Contractor image is an important factor in a company’s reputation. Whether operating a one-man shop or employing a large staff of technicians, HVAC contractors should likely consider what statement each process, employee, and piece of equipment makes about the company. That reputation is something that Greg Crumpton, president and founder of AirTight in Charlotte, N.C., keeps a close eye on in his company. One of the issues that he finds highly important is technician appearance and organization.

“Customers can tell the difference between technicians that operate as well-oiled and organized machines,” he said. “Trucks, tools, uniforms — it’s all about image. When technicians are digging through junk to find the proper tool, it can make them appear incompetent and potentially mar their images.”

Bucket, Bag, or Box?

Despite understanding that technician images and customer perceptions are important, Crumpton does not specify how his technicians organize their tools; neither do most other contractors. That leaves the organization conundrum up to the technician.

Some choose to put their tools in five-gallon buckets. Different organizers that go over these buckets can bring a more professional look to the choice. One technician found his five-gallon buckets to be the best because of the different types of jobs he was doing on a regular basis. He was able to set up multiple buckets in advance to fit each job without hassling with his tools and wasting time.

Some technicians carry toolboxes, but many have complained that these can be awkward to close due to the bulkiness of some tools and meters. The box seems to be losing its popularity in some sectors of the HVAC market.

That leaves the bag. Tool bags seem to have grown in popularity over the years. They line the shelves of local tool stores in many shapes, sizes, and colors, for a vast list of different applications. Tool bags are as much a personal preference as the tools that go in them, but for the technicians at Isaac Heating and Air Conditioning in Rochester, N.Y., “If they have a tool bag, it is usually a Veto Pro Pac,” said Eric Knaak, vice president of operations at the company. “These bags offer the technicians organization and capacity while keeping everything well contained.”

Knaak stressed that bag choice was up to the technicians at the company, but also pointed out that not only was organization and image important, but that efficiency with company time was crucial as well.

“A poorly organized or improperly outfitted bag will cost the company time and money,” he explained. “So, being organized and efficient is critical. Technicians’ trucks and tools are going to make or break them on a call. The less time they spend looking for tools and parts, the more time they can spend creating a world-class experience for clients.”

Field Testing Results

Gault Energy, an HVAC and energy services company in Westport, Conn., feels much the same as Knaak and that is why they agreed to participate in a field study of Veto Pro Pac tool bags. To test the product in the field, the tool bag company issued 20 technicians with a Veto Pro Pac tool bag of their choice. They were instructed to use it for a three-month period. During this time, the inventor of the tool bags and founder of the Veto company, Roger Brou-ard, rode with the technicians to observe daily work routines.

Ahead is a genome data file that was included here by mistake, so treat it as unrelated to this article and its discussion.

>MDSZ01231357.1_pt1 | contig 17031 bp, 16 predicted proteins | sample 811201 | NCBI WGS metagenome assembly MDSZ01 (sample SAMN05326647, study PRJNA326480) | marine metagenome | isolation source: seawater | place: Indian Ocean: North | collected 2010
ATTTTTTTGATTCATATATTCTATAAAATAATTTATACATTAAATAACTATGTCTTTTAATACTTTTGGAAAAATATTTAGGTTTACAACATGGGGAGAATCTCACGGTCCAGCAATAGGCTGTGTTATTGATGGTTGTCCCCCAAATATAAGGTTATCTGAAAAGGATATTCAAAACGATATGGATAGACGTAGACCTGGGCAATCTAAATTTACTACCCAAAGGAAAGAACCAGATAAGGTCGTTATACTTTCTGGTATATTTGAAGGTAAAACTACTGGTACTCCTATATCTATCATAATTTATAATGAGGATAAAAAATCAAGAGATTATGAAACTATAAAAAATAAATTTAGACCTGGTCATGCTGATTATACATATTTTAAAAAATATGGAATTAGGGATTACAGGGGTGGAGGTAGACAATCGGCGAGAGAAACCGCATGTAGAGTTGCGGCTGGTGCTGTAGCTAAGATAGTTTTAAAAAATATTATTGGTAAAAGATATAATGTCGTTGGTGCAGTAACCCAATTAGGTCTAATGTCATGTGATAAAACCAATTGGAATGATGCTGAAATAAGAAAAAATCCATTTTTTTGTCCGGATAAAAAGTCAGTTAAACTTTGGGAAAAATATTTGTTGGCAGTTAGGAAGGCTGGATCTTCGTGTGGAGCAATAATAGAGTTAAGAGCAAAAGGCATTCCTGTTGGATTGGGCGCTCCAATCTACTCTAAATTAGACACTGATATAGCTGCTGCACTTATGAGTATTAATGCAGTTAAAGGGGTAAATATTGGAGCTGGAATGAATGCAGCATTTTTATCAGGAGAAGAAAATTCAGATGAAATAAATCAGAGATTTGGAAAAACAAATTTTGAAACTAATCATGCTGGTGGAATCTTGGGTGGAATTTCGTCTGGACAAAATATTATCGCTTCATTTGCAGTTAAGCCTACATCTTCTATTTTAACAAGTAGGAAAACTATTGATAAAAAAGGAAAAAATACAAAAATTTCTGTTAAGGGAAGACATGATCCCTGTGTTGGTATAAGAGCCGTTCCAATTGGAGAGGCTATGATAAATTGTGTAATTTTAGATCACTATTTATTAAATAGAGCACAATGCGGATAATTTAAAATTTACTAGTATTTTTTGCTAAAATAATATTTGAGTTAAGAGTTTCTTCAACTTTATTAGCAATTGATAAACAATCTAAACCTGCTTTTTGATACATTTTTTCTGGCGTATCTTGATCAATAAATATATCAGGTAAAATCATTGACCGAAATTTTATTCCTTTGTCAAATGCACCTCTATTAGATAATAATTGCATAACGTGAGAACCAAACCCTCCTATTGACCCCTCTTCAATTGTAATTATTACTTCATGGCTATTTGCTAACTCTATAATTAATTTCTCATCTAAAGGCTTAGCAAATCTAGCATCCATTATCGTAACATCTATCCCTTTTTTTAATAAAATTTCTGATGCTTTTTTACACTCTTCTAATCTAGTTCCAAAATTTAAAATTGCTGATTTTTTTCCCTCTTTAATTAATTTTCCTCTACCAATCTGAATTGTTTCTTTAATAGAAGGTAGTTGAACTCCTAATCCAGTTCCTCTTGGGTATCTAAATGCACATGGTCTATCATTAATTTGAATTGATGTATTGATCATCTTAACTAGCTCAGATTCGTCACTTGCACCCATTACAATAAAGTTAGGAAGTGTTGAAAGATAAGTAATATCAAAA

Brouard wanted to observe if there were changes in call behavior that correlated with the different tool bag. After three months of observations and technician interviews, Brouard reported that 85 percent of those using the Veto Pro Pac tool bags said that the bags, “saved them time and aggravation over their previous tool bags.” The Gault Energy technicians also saved an average of 2.76 trips to the truck.

“Because everything is organized and has its own place in the bag, it makes it easier to find tools and put them back instead of just throwing them in there,” said one Gault technician. “It looks so much more professional, like I care about my tools and it shows that I am not some kind of hack.”

Survey Says

The field test was secondary to a survey conducted of over 3,000 Veto Pro Pac customers. Brouard had the study done in an effort to not just discuss the features of his bag, but to help make a case for the difference in style and price. The study showed that his customers saved an average of 2.7 trips to the truck every day. Of the respondents, 52.7 percent saved more than three trips per day and 24.3 percent saved more than five trips per day.

With being able to find tools quicker, reduce trips to the truck, potentially cut down on replacement, and increase efficiency, Brouard suggests that contractors could save thousands of dollars by employing these Veto Pro Pac tool bags in their companies.

“I designed these bags with the tradesman in mind,” said Brouard. “The bottom stands flat like a golf bag, there is a center panel fitted to a sleeve with different configurations of tiered pockets, and the grip handle is hinged to help disperse and level the load. One of my favorite parts is that it can fit behind the seat in my truck and that the flat bottom helps keep it from sliding around when driving.”

New models have been released for the HVAC technician to provide spaces for meters, testing products, and gauges. “We kept some tool pockets on one side and made larger pockets with stretchable neoprene to fit the larger monitors,” explained Brouard of the Tech LC bag. “Among other features, there is also a pouch to keep a cordless drill or perhaps instead a plastic ports box.”

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Publication date: 11/5/2012